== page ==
Now, farmers are reportedly putting the land of the deserted development to use.
The State Guest Mansions were envisioned as the palatial homes for the upper crust of society. Now, their only residents are hurdles of cattle and the occasional adventure explorers meandering like ghosts around the arched verandas and stone façades of hundreds of abandoned villas. Located around the hills of Shenyang (about 400 miles northeast of Beijing), the development was originally planned by Greenland Group, a Shanghai-based real estate developer, and broke ground in 2010. But as AFP reports, within two years the project had come to grinding halt, leaving the half-formed skeletons of imitative royalty in its wake. Today the crumbling estates are still abandoned, left in an eerie series of rows appearing like an architectural cornfield.
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The irony of this formation will only grow more apparent as the seasons begin to turn, as local farmers have begun plowing the land between villas for future crops. Would-be garages of the abandoned mansions are now repurposed as storage for hay bails, and modest two-rail fences corral herds of cows between properties. “These (homes) would have sold for millions—but the rich haven’t even bought one of them,” a farmer named Guo told AFP. The exact reasons for the development’s failure were never made clear, though locals have their theories. Guo said he believed official corruption was to blame and noted that funding for the project was likely cut when the government began cracking down on uncontrolled developments.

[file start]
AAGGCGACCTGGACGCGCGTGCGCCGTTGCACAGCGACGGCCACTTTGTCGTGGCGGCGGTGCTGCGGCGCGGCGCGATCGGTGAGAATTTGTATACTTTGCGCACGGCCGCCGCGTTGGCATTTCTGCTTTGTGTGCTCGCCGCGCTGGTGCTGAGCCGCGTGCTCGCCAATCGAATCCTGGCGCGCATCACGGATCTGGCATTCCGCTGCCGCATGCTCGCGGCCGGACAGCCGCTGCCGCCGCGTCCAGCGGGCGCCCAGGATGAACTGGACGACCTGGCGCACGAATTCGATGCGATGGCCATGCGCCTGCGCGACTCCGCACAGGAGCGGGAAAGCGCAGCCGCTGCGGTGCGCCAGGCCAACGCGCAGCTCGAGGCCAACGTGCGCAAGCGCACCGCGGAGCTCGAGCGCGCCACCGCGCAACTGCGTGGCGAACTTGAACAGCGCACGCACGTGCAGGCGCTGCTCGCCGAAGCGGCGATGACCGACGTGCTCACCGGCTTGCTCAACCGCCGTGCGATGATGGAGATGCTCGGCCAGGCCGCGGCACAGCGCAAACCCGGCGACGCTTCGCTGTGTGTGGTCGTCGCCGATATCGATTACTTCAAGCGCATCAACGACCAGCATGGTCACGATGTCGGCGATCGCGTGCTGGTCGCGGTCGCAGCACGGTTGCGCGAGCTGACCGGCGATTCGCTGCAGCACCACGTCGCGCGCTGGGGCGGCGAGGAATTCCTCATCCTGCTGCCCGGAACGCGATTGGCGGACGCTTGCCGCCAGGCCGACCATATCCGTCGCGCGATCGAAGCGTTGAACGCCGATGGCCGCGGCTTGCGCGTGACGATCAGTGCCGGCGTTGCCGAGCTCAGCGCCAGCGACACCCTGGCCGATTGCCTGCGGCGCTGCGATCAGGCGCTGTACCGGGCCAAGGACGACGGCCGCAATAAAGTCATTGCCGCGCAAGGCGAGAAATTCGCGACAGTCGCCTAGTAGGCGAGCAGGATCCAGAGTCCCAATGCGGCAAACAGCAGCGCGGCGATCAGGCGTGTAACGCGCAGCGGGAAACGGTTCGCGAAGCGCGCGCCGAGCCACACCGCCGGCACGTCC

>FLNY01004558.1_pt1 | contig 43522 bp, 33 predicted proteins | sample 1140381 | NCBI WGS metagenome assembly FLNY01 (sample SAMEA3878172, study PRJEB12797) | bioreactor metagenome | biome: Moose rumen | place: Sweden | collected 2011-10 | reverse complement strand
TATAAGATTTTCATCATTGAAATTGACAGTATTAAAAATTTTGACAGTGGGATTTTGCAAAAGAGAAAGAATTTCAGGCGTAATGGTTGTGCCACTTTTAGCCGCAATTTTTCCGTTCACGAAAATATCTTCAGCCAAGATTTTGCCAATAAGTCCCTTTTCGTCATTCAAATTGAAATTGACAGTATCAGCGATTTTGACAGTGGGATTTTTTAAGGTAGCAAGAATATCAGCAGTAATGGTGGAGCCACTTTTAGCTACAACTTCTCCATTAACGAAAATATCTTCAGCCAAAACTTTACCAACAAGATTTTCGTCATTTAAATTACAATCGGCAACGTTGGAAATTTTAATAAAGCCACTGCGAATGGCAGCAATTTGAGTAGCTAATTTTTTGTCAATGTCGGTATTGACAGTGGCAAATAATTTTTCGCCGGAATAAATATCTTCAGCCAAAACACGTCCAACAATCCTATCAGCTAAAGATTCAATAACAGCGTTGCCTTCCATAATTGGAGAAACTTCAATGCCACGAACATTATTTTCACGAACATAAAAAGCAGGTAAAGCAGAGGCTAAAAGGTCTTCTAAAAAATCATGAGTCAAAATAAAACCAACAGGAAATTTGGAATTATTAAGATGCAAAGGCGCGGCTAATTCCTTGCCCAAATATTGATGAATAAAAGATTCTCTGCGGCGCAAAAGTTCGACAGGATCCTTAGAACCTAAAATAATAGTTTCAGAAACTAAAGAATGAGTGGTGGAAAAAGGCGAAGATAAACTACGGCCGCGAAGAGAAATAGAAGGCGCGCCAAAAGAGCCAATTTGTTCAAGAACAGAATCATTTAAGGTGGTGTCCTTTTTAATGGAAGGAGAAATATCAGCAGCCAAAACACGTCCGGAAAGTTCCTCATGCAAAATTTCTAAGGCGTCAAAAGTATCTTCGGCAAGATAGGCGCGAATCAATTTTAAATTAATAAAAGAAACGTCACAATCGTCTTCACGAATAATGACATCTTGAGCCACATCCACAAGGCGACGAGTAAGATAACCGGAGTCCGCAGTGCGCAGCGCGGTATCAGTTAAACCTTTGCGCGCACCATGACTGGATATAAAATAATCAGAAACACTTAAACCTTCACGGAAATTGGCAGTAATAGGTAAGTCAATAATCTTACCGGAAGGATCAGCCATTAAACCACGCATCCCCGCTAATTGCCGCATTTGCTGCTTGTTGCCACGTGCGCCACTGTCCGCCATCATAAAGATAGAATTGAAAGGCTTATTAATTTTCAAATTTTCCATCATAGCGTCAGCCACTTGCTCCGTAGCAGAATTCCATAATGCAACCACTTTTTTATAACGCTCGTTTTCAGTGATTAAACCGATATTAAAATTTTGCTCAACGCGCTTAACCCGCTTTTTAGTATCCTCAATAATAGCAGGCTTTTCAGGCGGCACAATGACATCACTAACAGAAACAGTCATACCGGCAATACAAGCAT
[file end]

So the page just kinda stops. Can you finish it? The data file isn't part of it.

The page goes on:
The interiors of the abandoned mansions are perhaps even more poignant than the exteriors. A heavy layer of dust and scraps of garbage are the only furnishing in the rooms, a stark contrast to what appears to be marble floors and columns, crystal chandeliers, coffered ceilings, and intricate marquetry. In what would have been the sales center, a model of the completed 260-villa neighborhood still sits.
Ghosts towns are not unusual in China, where an estimated 65 million homes are left empty. For decades, the country’s economy was driven by real estate, so much so that the government often encouraged large-scale developments. But an aging population and affordability concerns, among other factors, resulted in a supply-demand imbalance, at times creating entirely vacant cities. Thames Town, a suburb outside of Shanghai designed to emulate London, is now virtually empty. Kangbashi, or “the empty city,” in Ordos, however, is perhaps the most recognized of this phenomenon.
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